A blizzard-like storm has rocked the Mid-Atlantic and North-eastern US states, crippling travel across the region and causing hundreds of thousands of power cuts.
Those who did venture out were treated to nearly desolate stores on what is usually one of the busiest shopping days of the year. There were virtually no lines to get a picture with a mall Santa on the last weekend before Christmas.
The National Guard used Humvees to rescue stranded motorists in Virginia and some 500 people sought warmth and refuge in emergency shelters.
Virginia emergency officials reported three deaths that appear linked to the storm. One person was killed in a traffic accident caused by icy roads. Authorities believe another person died of exposure, and the weather may have contributed to another traffic death.
In Ohio, two people were killed in accidents on snow-covered roads hit by the same storm system.
Nearly two feet (60 centimetres) of snow fell in some areas, and the US capital was under a blizzard warning. Public transportation nearly ground to a halt, but it wasn’t enough to keep senators from staying in session to debate health care reform.
Snowploughs cleared the runway at Andrews Air Force Base in suburban Washington as President Barack Obama returned from climate talks in Copenhagen. The White House said Mr Obama rode in a motorcade back to the White House, instead of taking his helicopter, because of the conditions.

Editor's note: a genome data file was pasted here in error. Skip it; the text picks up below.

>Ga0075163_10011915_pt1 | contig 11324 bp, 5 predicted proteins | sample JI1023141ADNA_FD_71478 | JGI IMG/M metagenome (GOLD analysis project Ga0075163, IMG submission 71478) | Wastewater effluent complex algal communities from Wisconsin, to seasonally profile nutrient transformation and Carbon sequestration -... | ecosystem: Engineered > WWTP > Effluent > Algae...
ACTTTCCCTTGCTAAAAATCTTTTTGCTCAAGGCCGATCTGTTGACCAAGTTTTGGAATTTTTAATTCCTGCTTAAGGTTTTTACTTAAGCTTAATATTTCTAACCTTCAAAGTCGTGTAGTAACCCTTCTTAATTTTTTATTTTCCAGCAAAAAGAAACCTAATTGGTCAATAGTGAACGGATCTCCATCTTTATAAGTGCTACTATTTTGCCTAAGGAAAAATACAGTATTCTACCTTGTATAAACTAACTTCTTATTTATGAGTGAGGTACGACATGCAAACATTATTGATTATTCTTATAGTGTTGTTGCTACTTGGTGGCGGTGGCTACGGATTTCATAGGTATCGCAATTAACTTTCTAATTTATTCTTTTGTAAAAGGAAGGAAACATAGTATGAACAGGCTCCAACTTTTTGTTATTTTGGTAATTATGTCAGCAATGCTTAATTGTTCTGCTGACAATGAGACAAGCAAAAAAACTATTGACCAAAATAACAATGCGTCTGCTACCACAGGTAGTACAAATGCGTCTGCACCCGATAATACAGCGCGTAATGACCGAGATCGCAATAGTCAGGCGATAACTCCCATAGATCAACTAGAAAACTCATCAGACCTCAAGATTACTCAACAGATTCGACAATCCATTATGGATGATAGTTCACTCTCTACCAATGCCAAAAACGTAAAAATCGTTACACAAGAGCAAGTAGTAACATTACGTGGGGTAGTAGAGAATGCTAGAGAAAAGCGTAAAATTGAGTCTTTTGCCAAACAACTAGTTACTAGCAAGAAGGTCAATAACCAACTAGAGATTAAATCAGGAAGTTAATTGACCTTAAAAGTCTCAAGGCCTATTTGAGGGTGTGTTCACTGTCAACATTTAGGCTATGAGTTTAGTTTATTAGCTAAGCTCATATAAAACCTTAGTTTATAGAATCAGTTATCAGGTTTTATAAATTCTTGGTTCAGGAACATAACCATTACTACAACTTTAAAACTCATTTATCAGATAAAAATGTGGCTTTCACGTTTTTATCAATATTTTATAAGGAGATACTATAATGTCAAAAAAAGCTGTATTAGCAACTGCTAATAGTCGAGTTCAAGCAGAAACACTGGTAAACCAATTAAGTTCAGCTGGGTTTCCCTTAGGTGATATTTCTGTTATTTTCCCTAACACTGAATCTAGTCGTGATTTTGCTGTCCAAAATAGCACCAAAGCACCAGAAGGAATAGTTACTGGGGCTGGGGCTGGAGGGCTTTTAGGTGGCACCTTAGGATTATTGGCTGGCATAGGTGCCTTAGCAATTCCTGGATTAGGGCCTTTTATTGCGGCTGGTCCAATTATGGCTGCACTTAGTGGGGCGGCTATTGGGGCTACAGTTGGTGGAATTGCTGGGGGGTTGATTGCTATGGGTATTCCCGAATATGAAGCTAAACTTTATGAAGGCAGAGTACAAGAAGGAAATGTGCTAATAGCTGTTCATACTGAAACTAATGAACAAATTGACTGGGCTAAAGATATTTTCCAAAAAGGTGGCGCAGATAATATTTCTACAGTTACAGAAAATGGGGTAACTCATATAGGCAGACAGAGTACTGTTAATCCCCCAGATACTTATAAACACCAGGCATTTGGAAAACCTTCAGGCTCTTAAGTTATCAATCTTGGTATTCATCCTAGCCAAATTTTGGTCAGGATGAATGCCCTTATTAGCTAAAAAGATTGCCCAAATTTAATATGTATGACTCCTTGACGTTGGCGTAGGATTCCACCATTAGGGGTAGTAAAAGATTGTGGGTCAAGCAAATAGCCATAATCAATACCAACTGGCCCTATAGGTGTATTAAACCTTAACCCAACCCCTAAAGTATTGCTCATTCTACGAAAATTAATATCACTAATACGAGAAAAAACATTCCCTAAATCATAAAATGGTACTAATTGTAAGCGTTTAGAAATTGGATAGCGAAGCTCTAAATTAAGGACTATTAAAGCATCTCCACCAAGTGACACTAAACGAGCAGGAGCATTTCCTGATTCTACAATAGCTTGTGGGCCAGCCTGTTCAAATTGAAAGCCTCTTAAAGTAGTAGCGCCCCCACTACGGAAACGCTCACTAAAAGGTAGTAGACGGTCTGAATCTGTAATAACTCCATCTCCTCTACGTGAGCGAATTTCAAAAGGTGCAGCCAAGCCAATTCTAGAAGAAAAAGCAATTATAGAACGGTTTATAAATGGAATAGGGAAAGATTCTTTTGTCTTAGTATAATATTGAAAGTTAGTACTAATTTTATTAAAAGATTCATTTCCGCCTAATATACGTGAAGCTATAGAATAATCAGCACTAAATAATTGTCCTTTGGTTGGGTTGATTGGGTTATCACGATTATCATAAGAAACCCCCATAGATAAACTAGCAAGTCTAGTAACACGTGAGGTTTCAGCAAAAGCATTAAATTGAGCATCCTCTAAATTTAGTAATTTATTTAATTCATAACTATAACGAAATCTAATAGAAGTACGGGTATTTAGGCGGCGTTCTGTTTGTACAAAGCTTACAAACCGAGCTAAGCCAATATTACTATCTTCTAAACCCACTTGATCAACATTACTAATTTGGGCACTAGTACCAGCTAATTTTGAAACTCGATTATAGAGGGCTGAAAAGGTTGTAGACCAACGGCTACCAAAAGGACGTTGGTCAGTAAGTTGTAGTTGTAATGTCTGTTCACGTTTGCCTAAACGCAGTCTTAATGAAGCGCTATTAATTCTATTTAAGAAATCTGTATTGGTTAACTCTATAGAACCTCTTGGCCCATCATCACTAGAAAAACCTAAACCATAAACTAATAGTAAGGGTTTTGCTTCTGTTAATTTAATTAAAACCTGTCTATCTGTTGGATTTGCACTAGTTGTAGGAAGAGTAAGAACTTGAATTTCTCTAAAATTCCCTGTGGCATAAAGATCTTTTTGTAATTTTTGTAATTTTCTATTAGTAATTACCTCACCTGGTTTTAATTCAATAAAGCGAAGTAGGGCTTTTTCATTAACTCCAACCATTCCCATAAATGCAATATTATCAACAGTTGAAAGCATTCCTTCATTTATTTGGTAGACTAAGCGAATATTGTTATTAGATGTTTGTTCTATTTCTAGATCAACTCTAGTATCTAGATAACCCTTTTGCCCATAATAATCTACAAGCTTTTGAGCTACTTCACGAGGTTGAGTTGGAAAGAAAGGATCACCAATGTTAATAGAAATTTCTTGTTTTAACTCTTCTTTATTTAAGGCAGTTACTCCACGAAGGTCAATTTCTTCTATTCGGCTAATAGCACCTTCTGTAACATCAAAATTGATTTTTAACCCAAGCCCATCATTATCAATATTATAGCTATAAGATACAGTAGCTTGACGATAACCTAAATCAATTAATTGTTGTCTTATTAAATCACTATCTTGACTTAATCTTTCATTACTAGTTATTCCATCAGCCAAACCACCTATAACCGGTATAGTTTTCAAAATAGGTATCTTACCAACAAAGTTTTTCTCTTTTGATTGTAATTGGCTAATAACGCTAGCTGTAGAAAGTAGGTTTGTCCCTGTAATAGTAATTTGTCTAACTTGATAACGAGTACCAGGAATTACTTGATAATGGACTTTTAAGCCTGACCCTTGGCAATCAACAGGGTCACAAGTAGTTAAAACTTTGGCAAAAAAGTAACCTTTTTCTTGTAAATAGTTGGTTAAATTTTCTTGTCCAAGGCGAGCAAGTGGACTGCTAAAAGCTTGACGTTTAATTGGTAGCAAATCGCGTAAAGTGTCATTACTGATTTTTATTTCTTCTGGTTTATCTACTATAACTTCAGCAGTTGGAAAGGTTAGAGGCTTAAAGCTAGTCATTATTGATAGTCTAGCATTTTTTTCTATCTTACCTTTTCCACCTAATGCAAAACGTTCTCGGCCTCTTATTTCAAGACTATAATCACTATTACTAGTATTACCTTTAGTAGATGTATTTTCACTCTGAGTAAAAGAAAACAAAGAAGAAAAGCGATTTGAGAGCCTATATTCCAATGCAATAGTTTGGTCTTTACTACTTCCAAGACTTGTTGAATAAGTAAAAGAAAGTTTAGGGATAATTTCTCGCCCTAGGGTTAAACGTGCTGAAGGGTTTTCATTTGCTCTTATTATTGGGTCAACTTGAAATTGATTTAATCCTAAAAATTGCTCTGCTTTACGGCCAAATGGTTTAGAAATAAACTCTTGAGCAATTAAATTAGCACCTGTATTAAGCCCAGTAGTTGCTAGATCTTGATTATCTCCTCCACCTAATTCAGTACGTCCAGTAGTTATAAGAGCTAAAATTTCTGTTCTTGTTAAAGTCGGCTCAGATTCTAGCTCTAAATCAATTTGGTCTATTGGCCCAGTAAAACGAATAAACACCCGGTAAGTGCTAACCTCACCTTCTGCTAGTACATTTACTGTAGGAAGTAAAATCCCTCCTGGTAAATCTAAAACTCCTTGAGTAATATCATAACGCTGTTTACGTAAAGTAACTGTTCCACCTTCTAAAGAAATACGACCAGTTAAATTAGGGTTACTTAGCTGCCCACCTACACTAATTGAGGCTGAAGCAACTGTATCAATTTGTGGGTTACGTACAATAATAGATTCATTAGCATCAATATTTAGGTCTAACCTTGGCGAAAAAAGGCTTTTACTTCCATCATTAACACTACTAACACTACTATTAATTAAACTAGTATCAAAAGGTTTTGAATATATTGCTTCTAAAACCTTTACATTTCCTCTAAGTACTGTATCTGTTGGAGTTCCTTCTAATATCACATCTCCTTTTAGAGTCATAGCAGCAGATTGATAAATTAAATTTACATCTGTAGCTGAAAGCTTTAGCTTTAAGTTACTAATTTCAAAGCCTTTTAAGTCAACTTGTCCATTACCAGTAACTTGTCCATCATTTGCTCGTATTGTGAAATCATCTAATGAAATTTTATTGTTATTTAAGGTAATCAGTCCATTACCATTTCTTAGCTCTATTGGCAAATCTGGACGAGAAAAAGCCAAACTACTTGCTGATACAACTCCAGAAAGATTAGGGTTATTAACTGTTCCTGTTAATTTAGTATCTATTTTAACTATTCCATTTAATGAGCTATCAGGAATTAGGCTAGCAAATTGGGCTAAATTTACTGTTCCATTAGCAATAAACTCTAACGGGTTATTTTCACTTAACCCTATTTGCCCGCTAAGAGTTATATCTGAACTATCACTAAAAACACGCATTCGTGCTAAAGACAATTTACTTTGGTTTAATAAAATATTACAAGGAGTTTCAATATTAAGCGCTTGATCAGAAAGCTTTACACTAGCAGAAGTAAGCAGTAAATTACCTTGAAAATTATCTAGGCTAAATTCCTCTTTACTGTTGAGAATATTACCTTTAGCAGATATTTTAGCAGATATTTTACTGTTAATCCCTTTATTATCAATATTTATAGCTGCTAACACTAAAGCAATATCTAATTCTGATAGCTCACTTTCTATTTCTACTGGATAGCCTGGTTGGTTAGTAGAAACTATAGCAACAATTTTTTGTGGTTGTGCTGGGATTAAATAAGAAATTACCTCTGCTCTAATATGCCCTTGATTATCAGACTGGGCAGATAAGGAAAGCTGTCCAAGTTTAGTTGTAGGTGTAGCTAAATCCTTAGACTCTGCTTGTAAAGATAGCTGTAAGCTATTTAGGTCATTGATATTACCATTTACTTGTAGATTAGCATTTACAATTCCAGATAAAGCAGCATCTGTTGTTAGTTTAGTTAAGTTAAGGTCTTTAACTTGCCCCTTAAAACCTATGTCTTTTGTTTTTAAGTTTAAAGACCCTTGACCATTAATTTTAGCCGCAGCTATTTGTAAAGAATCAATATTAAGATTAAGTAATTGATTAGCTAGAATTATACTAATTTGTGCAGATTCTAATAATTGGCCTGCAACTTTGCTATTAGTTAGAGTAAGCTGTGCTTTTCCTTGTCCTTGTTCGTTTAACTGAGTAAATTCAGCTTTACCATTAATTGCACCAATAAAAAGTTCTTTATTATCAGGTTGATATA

The Smithsonian Institution closed its museums, and the National Mall, which normally would be swarming with tourists, instead was the scene of snowball fights and cross-country skiers.
In western Virginia, officials said several hundred motorists became stranded and had to be rescued by four-wheeled-drive vehicles.
At the Cherry Hill Mall in New Jersey, parking spots were plentiful. Inside, there was no line for a picture with Santa.
Mayors in Washington and Philadelphia declared snow emergencies and forecasters said the conditions could worsen. Governors in Virginia, West Virginia and Kentucky declared states of emergency.
Forecasters said the storm system was expected to generate winds up to 35 miles (56 kilometres) per hour, which could cause near-whiteout conditions. It could be the most snow in the US capital since a February 2003 storm dumped nearly 27 inches (69 centimetres) at Baltimore-Washington International Airport.
At a Walmart in the Richmond, Virginia, area, Nnika White took advantage of the few shoppers. “It’s nice because no one’s here. For shopping, it’s great, but the roads are very, very bad,” she said.